Cultivating Customer Loyalty: The Evolution of Loyalty Programmes

10/07/2024 by Newman Staff

Next time you are at a Starbucks outlet paying for your favourite coffee or smoothie, it is highly likely that you will receive some benefits offered to you in the form of points. These points can be collected and redeemed on future purchases. This is part of Starbucks’ loyalty programme, which aims to reward repeat customers and enhance their overall experience. Tesco (Club Card), Shell (Drivers Club) are similar initiatives and programmes.

What is a loyalty programme?

A Loyalty Programme is a strategic marketing initiative designed to encourage repeat business and foster long-term relationships with customers. By offering rewards, discounts, or other incentives, businesses aim to encourage repeat customer purchases thereby aiming to enhance customer retention and increase customer lifetime value. These programmes come in various forms, such as points-based systems, cash-back rewards and tiered memberships, and are prevalent across many industries, including retail, hospitality, and travel.

What is an example of the first-ever customer loyalty programme?

The evolution of customer loyalty programmes dates to 1793 when an American merchant handed out copper coins or tokens to revisiting customers. These tokens were then used to redeem against future purchases in the store. This idea flourished and became the foundation of the “Spend and Get “customer loyalty programme that flourished in the early 20th century.   

Representative image of copper tokens used in the early days
Representative image of copper tokens used in the early days.

Whilst businesses realised the importance of repeat purchases, the cost of copper tokens became increasingly prohibitive. The second important development in the evolution of Loyalty Programmes is the development of paper-based tickets or stamps.  Trading Stamps as they were popularly called were small paper coupons with gummed backing, cut into perforated squares which could be collected by sticking them in a ‘Savers Book’.

The most famous campaigns from that time are attributed to  two US-based businesses , the Grand Union Tea Company who introduced tickets in 1872 and later in 1892 Sperry and Hutchinson (S&H)  who introduced the famous S&H stamps.

 Representative image of early days of paper stamp issues by Grand Union Tea Company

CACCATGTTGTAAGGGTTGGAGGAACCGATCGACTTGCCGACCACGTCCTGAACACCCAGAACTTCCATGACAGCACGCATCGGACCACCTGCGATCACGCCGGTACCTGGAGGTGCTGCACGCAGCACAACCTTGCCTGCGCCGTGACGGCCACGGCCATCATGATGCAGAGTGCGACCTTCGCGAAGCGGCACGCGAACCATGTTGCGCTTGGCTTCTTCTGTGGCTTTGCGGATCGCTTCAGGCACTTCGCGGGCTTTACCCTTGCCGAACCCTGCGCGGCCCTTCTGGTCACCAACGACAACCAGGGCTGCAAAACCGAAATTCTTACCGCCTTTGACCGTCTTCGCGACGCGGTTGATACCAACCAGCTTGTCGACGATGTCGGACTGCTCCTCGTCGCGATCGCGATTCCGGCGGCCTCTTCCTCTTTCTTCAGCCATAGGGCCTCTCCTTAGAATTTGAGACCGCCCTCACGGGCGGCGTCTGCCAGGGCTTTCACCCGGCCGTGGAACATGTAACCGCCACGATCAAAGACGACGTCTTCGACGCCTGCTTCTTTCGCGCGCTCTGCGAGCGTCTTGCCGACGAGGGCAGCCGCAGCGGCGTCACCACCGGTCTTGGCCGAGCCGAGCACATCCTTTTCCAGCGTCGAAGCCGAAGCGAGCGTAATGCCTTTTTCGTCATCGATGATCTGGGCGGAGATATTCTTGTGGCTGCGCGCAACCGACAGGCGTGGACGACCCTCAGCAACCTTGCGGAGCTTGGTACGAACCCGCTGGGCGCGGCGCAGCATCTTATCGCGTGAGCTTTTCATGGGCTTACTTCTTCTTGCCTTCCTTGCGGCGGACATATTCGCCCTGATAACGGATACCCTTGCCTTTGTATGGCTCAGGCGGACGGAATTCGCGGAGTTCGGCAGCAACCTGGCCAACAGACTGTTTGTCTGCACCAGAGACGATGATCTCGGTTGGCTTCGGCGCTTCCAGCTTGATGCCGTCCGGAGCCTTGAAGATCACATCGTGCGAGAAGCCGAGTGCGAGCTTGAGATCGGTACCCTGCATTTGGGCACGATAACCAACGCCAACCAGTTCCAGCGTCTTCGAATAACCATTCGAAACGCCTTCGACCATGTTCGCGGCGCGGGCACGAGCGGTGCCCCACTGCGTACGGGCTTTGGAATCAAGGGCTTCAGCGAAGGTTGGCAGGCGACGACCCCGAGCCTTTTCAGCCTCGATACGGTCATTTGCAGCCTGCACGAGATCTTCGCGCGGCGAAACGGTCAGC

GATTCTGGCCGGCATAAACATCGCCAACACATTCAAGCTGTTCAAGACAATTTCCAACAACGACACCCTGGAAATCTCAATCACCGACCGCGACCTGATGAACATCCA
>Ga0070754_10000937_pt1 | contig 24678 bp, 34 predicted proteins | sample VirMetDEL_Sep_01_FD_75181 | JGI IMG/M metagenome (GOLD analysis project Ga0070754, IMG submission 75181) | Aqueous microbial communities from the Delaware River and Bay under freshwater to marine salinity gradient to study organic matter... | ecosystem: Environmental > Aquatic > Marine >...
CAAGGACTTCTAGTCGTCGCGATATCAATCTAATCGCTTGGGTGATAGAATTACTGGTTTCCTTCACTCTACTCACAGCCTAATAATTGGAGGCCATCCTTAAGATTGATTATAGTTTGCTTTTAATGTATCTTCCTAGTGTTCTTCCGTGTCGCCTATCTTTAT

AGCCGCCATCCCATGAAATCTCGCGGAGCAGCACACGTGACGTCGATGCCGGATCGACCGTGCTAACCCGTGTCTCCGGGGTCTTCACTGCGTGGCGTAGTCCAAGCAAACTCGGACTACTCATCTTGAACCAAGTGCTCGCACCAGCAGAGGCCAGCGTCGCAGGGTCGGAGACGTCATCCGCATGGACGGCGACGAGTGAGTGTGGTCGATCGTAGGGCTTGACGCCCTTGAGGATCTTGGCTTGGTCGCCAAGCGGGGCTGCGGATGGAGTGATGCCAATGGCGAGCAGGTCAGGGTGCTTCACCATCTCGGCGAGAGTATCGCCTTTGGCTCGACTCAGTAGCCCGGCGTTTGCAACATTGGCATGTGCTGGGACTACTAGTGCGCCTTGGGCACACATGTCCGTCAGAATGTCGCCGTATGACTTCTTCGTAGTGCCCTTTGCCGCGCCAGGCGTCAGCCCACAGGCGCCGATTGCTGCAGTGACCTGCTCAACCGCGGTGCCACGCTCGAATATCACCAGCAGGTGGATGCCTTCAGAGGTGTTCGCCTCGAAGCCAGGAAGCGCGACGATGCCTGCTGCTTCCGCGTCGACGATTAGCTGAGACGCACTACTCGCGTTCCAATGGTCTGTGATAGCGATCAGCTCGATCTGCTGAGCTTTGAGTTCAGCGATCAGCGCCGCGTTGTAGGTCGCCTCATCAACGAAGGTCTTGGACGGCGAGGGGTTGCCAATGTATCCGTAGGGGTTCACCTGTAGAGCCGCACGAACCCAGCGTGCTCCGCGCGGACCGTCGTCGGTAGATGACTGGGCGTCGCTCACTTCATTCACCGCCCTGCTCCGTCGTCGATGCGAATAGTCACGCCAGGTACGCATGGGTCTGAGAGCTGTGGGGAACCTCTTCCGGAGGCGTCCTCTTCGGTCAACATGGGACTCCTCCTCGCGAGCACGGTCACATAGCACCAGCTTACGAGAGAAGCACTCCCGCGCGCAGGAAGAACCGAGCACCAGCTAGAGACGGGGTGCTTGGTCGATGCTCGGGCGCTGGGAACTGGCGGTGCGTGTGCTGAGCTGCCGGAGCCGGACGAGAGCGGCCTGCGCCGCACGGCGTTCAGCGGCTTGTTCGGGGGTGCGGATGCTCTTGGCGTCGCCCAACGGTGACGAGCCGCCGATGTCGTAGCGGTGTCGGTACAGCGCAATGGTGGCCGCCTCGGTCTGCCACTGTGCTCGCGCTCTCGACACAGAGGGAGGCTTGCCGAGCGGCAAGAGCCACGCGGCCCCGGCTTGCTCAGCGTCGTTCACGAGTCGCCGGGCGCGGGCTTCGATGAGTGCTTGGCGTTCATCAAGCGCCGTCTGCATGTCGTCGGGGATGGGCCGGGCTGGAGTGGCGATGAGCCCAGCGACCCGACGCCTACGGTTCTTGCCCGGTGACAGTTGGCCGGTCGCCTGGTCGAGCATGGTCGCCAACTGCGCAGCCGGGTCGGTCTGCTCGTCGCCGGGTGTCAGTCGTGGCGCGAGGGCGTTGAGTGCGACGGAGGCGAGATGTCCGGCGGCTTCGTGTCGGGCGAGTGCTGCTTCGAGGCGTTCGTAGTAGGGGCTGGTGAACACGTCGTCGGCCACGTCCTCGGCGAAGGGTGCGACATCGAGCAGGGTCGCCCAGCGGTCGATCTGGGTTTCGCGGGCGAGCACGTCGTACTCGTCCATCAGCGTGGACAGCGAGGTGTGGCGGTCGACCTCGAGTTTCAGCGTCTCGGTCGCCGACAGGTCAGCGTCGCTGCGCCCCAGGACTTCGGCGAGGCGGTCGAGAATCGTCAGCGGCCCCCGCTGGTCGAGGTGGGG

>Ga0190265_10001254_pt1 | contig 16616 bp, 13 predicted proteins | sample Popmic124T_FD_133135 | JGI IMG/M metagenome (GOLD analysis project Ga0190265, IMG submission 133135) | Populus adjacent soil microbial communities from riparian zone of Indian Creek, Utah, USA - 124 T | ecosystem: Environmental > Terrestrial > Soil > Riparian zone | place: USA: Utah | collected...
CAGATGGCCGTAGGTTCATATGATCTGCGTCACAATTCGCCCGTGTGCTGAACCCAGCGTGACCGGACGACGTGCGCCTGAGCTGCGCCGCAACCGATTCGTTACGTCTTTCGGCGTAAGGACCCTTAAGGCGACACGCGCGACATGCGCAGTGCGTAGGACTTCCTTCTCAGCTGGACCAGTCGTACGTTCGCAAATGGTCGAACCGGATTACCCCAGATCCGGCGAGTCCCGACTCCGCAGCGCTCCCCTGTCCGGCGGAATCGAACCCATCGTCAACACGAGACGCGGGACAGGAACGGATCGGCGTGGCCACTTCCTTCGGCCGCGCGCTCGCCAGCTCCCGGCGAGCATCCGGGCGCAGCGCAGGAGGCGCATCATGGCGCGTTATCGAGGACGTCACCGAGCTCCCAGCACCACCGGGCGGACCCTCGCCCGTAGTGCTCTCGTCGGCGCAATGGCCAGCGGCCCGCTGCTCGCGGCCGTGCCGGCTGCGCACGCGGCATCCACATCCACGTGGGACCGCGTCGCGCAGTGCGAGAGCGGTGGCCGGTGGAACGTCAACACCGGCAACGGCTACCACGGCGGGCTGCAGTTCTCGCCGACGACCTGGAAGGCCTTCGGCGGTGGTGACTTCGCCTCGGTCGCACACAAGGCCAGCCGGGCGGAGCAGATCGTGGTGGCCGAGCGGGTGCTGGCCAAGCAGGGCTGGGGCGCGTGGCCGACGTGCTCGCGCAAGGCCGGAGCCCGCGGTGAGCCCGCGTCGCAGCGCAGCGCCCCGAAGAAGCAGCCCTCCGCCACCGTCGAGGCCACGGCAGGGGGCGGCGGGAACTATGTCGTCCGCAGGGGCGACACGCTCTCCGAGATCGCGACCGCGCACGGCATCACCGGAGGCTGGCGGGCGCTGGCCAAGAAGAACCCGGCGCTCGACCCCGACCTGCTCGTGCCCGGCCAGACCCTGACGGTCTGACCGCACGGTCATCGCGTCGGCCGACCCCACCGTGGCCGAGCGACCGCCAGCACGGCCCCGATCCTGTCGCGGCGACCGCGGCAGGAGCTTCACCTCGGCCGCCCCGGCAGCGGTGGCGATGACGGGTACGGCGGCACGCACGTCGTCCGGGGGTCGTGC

Representative image of early days of paper stamp issues by Grand Union Tea Company. One had to collect four tickets to exchange for a pound of tea!
Representative image of a Sperry and Hutchinson (S&H) stamp ‘saver book’
Representative image of a Sperry and Hutchinson (S&H) stamp ‘saver book’

S&H stamps had become so popular in their time, that in the 1960’s, S&H reportedly issued three times as many stamps than the US postal service

 However, it was not until the early 1960’s that such stamps made their way to the UK with the introduction of Green Shield stamps.

The copper tokens and stamps were based on the concept that customers had to spend if they wanted to get something and to incentivise repeat purchases.  However, for the merchant or the brand it was all built on hope; hoping that the customers would return for repeat purchases. There was no way of tracking or monitoring returning customers or on what and when they redeemed their stamps.  There was no way to collect and analyse customer data for the merchant other than relying on the storekeeper’s memory.

1970s and the birth of the modern Loyalty Programme

It is widely believed that the modern-day loyalty programme traces its origins to the growth of air travel in the USA. Texas International Airlines is often credited with introducing the first formal loyalty programme through its ‘frequent flyer programme’ which rewarded points to customers for their flights redeemable for future flight tickets.  However, the growth and popularity of airline frequent flyer programmes are largely attributed to American Airlines and their American AA Advantage frequent flyer programme which they launched in the 1980s.

Until then, the airline did not know anything about its customers as almost all flight tickets were sold through travel agents.  With American Airlines AA advantage, customers had to register their names and addresses and allow the airline to capture and monitor their travel data. To incentivise flyers to register with American AA Advantage the airline offered new registrants a set number of complimentary points and the promise of free flights upon accumulating a minimum number of points. This programme laid the foundation for the modern-day loyalty programme, influencing many other industries to adopt similar strategies